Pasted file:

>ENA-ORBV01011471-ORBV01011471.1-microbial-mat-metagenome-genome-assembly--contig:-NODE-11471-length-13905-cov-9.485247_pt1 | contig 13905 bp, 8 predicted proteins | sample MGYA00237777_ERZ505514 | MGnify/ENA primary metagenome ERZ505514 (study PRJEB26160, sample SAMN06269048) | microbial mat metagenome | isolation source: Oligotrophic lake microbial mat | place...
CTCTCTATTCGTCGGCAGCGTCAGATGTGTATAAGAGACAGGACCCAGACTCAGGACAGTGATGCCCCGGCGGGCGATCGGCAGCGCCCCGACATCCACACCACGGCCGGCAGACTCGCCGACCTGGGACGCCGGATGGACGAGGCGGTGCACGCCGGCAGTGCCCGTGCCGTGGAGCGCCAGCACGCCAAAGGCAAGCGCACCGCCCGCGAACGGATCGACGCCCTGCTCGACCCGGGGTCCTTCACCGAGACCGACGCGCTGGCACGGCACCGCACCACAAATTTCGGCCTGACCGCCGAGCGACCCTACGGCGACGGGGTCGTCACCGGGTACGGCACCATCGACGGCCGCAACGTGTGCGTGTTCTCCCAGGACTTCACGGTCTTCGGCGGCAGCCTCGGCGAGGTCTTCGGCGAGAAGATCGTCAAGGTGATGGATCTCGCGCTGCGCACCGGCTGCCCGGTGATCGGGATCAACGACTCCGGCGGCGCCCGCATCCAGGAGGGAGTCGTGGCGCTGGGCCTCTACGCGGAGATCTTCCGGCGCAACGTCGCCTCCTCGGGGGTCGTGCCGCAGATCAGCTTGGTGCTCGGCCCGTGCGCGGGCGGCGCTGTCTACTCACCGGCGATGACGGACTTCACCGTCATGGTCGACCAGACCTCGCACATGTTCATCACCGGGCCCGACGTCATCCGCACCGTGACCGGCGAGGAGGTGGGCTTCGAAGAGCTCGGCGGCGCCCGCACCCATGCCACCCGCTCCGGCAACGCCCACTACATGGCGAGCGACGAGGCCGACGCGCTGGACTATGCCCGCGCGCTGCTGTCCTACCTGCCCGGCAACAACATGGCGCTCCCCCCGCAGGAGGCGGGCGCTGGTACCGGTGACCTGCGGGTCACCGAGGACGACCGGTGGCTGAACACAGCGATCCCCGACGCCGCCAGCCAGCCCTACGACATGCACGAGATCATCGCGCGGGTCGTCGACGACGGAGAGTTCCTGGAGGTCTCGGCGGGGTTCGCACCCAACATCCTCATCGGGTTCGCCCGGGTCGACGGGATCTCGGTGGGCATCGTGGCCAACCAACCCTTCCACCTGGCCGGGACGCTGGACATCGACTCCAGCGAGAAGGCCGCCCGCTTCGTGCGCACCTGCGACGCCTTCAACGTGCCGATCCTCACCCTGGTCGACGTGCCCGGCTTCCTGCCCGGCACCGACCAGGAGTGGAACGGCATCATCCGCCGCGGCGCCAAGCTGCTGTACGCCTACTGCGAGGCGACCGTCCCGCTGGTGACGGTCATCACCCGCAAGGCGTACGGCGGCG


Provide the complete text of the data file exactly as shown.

>ENA-ORBV01011471-ORBV01011471.1-microbial-mat-metagenome-genome-assembly--contig:-NODE-11471-length-13905-cov-9.485247_pt1 | contig 13905 bp, 8 predicted proteins | sample MGYA00237777_ERZ505514 | MGnify/ENA primary metagenome ERZ505514 (study PRJEB26160, sample SAMN06269048) | microbial mat metagenome | isolation source: Oligotrophic lake microbial mat | place...
CTCTCTATTCGTCGGCAGCGTCAGATGTGTATAAGAGACAGGACCCAGACTCAGGACAGTGATGCCCCGGCGGGCGATCGGCAGCGCCCCGACATCCACACCACGGCCGGCAGACTCGCCGACCTGGGACGCCGGATGGACGAGGCGGTGCACGCCGGCAGTGCCCGTGCCGTGGAGCGCCAGCACGCCAAAGGCAAGCGCACCGCCCGCGAACGGATCGACGCCCTGCTCGACCCGGGGTCCTTCACCGAGACCGACGCGCTGGCACGGCACCGCACCACAAATTTCGGCCTGACCGCCGAGCGACCCTACGGCGACGGGGTCGTCACCGGGTACGGCACCATCGACGGCCGCAACGTGTGCGTGTTCTCCCAGGACTTCACGGTCTTCGGCGGCAGCCTCGGCGAGGTCTTCGGCGAGAAGATCGTCAAGGTGATGGATCTCGCGCTGCGCACCGGCTGCCCGGTGATCGGGATCAACGACTCCGGCGGCGCCCGCATCCAGGAGGGAGTCGTGGCGCTGGGCCTCTACGCGGAGATCTTCCGGCGCAACGTCGCCTCCTCGGGGGTCGTGCCGCAGATCAGCTTGGTGCTCGGCCCGTGCGCGGGCGGCGCTGTCTACTCACCGGCGATGACGGACTTCACCGTCATGGTCGACCAGACCTCGCACATGTTCATCACCGGGCCCGACGTCATCCGCACCGTGACCGGCGAGGAGGTGGGCTTCGAAGAGCTCGGCGGCGCCCGCACCCATGCCACCCGCTCCGGCAACGCCCACTACATGGCGAGCGACGAGGCCGACGCGCTGGACTATGCCCGCGCGCTGCTGTCCTACCTGCCCGGCAACAACATGGCGCTCCCCCCGCAGGAGGCGGGCGCTGGTACCGGTGACCTGCGGGTCACCGAGGACGACCGGTGGCTGAACACAGCGATCCCCGACGCCGCCAGCCAGCCCTACGACATGCACGAGATCATCGCGCGGGTCGTCGACGACGGAGAGTTCCTGGAGGTCTCGGCGGGGTTCGCACCCAACATCCTCATCGGGTTCGCCCGGGTCGACGGGATCTCGGTGGGCATCGTGGCCAACCAACCCTTCCACCTGGCCGGGACGCTGGACATCGACTCCAGCGAGAAGGCCGCCCGCTTCGTGCGCACCTGCGACGCCTTCAACGTGCCGATCCTCACCCTGGTCGACGTGCCCGGCTTCCTGCCCGGCACCGACCAGGAGTGGAACGGCATCATCCGCCGCGGCGCCAAGCTGCTGTACGCCTACTGCGAGGCGACCGTCCCGCTGGTGACGGTCATCACCCGCAAGGCGTACGGCGGCG